Hide Tanning Recipes

    CRAFTS CLASSES
    TO INSPIRE CREATIVITY
    by Sandra Webster

    About the Author

    Sandra Webster is the circulation manager at a small library. She has been a part-time freelance writer since 2002 working for several different websites. She writes keyword articles and Web content focused on family activities, crafts and wedding planning, as well as poetry and mystery/thriller short stories and an occasional book review and blog entry.

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    There are many hide tanning recipes that will produce supple, strong material for your leather working needs. Each recipe produces a different result and some work better on different hides than others. Experimenting will help determine your favorite look and feel. Wear rubber gloves and safety goggles when working with caustic agents, and work slowly.

    Bark Tanning

    Prepare the solution for bark tanning hides two to three weeks before you begin the process. Grind 30 to 40 pounds of oak or hemlock bark in a grist or hammer mill with a fine screen. Pour the ground bark into a wooden barrel or plastic container that is big enough to hold 60 gallons. Add 20 gallons of hot water to the bark, and stir thoroughly. Let the mixture stand for two to three weeks, stirring occasionally. This makes enough for one large hide, or several small hides.

    Chrome Tanning

    Make the solution for chrome tanning hides at least 48 hours before you begin the tanning process. Dissolve 1¾ pounds of sodium carbonate crystals in 1½ gallons of warm, soft water along with 3 pounds of salt in a wooden barrel or plastic container. Dissolve 6 pounds of chromium potassium sulfate crystals in a second wooden barrel or a plastic container with 4½ gallons of cold water. Combine the two solutions by slowly pouring the first solution into the second solution, stirring constantly.

    Salt-Alum Tanning

    Dissolve 1 pound of alum in a wooden or plastic container that is holding 1 gallon of warm, soft water. Dissolve 2½ pounds of salt in a second similar container that is holding 4 gallons of water. Pour the salt solution slowly into the alum solution, stirring constantly. Let cool. Make this solution the same day you begin the tanning process.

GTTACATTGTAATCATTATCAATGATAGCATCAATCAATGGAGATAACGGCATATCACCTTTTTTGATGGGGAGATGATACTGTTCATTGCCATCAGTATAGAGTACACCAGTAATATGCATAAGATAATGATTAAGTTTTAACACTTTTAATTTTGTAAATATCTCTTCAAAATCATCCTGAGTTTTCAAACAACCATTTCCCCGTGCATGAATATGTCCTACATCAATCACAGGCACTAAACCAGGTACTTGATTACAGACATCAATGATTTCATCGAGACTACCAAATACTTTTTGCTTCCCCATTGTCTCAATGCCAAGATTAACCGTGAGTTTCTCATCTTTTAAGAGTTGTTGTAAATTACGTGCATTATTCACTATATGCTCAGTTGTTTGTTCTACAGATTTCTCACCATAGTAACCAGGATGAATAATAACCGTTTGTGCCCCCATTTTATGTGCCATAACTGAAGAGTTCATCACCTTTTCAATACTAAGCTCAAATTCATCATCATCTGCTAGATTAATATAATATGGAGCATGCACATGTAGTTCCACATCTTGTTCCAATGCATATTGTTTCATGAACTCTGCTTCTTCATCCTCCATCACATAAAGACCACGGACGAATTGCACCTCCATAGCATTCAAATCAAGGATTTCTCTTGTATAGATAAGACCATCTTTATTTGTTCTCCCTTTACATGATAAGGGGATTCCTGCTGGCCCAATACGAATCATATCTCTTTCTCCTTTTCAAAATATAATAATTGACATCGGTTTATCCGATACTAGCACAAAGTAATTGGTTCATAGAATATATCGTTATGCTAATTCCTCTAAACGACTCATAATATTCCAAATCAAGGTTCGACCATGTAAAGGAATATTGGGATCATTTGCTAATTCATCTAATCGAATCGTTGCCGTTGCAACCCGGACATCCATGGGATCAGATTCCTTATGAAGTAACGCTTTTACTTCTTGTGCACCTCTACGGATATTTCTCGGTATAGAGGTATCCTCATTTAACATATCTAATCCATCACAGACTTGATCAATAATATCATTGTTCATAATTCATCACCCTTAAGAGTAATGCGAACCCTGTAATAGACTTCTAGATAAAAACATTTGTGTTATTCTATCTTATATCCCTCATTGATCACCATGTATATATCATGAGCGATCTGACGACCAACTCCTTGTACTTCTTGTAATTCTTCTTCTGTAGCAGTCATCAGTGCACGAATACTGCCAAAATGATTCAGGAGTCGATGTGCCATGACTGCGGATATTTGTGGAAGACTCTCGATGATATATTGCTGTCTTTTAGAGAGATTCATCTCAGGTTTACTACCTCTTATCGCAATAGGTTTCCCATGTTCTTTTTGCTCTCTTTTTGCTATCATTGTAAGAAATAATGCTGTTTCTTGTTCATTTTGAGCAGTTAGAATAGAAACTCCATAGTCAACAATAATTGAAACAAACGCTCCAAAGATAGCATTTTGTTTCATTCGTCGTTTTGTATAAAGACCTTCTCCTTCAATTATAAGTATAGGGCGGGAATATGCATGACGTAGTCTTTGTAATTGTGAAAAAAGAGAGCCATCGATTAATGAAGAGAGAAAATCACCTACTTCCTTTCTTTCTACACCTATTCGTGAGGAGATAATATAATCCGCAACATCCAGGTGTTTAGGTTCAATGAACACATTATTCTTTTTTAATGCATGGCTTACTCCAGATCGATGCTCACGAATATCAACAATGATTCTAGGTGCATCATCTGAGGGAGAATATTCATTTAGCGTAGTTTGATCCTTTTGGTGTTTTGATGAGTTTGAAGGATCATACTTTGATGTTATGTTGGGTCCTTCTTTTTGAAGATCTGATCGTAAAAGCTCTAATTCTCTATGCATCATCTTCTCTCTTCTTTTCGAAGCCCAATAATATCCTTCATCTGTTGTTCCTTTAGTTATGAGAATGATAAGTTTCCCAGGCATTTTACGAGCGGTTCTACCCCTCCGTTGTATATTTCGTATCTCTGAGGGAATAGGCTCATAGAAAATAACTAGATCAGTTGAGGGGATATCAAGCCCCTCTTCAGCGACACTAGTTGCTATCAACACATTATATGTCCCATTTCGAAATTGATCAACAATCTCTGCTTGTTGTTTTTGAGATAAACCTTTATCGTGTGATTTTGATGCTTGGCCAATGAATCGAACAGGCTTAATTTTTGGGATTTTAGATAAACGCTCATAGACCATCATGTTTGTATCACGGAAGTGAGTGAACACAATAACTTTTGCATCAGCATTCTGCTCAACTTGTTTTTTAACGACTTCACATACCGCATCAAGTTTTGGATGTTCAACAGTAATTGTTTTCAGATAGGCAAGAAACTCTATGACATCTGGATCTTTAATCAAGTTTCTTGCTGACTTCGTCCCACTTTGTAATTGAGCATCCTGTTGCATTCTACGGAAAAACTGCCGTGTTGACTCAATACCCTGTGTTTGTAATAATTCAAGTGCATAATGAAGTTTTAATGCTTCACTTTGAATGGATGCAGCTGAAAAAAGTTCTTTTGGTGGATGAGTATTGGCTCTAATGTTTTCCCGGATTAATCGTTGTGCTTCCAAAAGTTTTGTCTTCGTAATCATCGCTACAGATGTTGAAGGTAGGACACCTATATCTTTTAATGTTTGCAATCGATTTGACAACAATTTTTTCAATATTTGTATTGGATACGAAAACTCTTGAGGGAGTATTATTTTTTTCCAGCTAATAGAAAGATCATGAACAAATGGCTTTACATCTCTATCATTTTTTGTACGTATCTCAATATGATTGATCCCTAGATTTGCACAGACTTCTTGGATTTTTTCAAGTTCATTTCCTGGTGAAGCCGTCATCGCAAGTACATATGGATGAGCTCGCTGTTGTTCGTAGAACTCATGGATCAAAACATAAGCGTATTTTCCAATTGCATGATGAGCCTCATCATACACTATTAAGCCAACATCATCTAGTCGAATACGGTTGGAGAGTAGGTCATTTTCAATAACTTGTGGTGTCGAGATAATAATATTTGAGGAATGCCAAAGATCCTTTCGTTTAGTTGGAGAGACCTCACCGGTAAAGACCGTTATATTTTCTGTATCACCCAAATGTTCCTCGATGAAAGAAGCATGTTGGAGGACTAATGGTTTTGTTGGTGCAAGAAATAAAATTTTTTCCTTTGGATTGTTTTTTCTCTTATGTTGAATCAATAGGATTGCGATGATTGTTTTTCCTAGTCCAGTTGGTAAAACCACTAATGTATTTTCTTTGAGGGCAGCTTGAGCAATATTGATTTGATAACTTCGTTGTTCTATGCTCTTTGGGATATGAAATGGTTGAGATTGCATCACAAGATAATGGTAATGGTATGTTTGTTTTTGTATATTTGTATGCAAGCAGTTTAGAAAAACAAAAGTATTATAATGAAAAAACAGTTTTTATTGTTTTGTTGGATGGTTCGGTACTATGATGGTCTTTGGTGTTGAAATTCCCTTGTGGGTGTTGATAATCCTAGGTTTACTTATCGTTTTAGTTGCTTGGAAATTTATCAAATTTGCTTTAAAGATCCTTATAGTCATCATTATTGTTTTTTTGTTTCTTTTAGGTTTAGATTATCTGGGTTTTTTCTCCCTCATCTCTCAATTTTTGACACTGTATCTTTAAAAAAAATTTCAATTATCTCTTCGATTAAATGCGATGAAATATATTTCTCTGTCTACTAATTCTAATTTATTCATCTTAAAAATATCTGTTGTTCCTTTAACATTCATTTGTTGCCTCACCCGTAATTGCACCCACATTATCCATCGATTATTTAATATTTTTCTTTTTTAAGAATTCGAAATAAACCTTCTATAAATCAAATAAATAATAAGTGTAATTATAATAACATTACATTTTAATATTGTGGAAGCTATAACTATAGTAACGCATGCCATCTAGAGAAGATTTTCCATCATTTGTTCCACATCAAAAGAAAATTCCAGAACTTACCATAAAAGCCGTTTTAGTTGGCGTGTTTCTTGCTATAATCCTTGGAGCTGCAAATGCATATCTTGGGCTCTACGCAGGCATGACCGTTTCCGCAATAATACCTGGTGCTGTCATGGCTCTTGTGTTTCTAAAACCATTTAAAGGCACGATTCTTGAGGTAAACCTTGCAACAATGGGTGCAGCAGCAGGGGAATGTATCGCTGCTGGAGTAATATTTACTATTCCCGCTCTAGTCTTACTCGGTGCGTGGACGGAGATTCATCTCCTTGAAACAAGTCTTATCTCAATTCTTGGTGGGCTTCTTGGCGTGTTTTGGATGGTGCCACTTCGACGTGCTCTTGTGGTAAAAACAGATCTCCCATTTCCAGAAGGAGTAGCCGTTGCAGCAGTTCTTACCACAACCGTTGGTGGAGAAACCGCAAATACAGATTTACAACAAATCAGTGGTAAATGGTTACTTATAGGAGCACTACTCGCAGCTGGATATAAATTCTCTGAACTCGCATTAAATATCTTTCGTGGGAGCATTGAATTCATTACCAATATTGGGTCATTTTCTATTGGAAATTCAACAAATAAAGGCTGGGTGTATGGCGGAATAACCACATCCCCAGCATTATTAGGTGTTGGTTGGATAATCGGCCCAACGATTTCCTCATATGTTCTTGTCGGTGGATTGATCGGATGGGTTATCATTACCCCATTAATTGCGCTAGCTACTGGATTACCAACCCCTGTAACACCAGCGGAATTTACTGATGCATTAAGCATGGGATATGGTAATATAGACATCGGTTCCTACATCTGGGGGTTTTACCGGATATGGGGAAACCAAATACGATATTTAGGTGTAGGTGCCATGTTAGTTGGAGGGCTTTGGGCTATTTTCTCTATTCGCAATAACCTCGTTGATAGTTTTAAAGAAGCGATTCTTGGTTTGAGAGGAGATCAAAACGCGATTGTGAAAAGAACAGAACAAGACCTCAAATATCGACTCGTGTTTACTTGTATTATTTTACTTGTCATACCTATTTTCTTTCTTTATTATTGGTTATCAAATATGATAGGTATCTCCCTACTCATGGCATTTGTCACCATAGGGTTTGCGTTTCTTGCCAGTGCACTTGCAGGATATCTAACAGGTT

Alum-Carbolic Acid Tanning

    Prepare a solution of 1½ tablespoons of carbonic acid crystals for every gallon of water needed to cover the hide. Immerse the hide and soak overnight. The next day, prepare a solution by dissolving ½ pound of salt, ¼ pound of alum and ½ ounce of carbolic acid crystals for every gallon of warm, soft water needed to cover the hide. Let it cool, then remove the hide from the first solution and soak it in the second until it is done. Determine this by cutting a small piece of hide from the edge to see if the color is the same all the way through. Make the first solution on the day you begin the tanning process and the second solution the next day when you continue the tanning process.

    Sulphuric Acid Tanning

    Fill a wooden barrel or plastic container with enough water to cover the hide. Dissolve ½ pound of salt for each gallon of water, then carefully stir in ½ ounce of sulfuric acid per gallon of water used. Cool the solution before adding the hide. Make this solution on the same day you begin the tanning process.

    Acid Oil Tanning

    Dissolve ¼ pound of salt in a wooden or plastic container containing ½ gallon of warm, soft water. Let it cool, then very carefully pour in ¼ ounce of sulfuric acid, stirring constantly. Apply the solution to the flesh side of the hide with a paintbrush, then sprinkle a layer of sawdust over it. Cover with plastic and let sit for 8 to 12 hours. Scrape off the sawdust and apply a coating of neat’s foot oil mixed with an equal part of lukewarm water. Stretch the skin until it is dry, then dampen with a mixture of 1½ tablespoons carbolic acid crystals that have been in dissolved in 1 gallon warm, soft water. Roll tightly and let sit 24 hours before resuming the tanning process.

    References

    • Tan Your Hide! By Phyllis Hobson: Storey Books 1977